On 11 June, the i newspaper in the UK said that a report by an academic at the University of Portsmouth claims that organised crime is going uninvestigated by police who are “hiding behind the veil” of the Action Fraud national crime reporting agency – this being useful for concealing an “inadequate” police response.  Figures from Action Fraud, the arm of the police responsible for recording scams and fraud, show that between 2019 and 2020, over 800,000 people reported being a victim of fraud, with £2.3 billion finding its way into criminal hands.  The report argues radical change is required to address the investigative gap through either regionalization or a national solution, through a National Economic Crime Agency.  It considers some of the arguments for against such approaches and calls for a debate to commence on the future structures for policing economic crime.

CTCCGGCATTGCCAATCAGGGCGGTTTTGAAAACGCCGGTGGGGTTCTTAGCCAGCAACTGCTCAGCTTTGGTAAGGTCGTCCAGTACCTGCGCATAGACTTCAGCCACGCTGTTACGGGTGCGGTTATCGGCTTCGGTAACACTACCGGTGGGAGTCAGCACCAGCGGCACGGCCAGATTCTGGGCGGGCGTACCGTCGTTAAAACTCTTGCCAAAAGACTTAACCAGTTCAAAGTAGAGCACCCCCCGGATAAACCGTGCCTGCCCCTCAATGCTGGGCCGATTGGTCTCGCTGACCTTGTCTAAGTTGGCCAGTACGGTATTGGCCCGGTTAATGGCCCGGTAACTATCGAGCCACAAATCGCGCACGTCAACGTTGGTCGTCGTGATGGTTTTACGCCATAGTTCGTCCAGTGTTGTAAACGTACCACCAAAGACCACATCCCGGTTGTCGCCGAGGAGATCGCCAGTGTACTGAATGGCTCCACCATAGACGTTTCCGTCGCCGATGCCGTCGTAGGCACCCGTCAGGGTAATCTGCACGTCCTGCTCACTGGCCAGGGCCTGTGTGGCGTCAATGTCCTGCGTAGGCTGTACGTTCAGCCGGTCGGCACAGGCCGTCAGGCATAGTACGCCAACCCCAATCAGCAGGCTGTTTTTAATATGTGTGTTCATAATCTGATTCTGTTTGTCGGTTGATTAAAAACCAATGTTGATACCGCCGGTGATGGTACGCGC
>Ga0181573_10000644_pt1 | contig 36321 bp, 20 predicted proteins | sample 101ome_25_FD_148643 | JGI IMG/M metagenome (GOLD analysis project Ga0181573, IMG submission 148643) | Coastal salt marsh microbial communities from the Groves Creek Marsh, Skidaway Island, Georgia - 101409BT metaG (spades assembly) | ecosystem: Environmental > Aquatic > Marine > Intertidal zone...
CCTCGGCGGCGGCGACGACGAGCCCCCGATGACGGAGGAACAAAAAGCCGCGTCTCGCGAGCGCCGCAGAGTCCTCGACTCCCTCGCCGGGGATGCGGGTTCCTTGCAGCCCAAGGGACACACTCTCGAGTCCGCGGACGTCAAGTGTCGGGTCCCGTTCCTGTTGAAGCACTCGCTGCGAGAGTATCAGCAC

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Author: raytodd2017

Chartered Legal Executive and former senior manager with Isle of Man Customs and Excise, where I was (amongst other things) Sanctions Officer (for UN/EU sanctions), Export Licensing Officer and Manager of the Legal-Library & Collectorate Support Section

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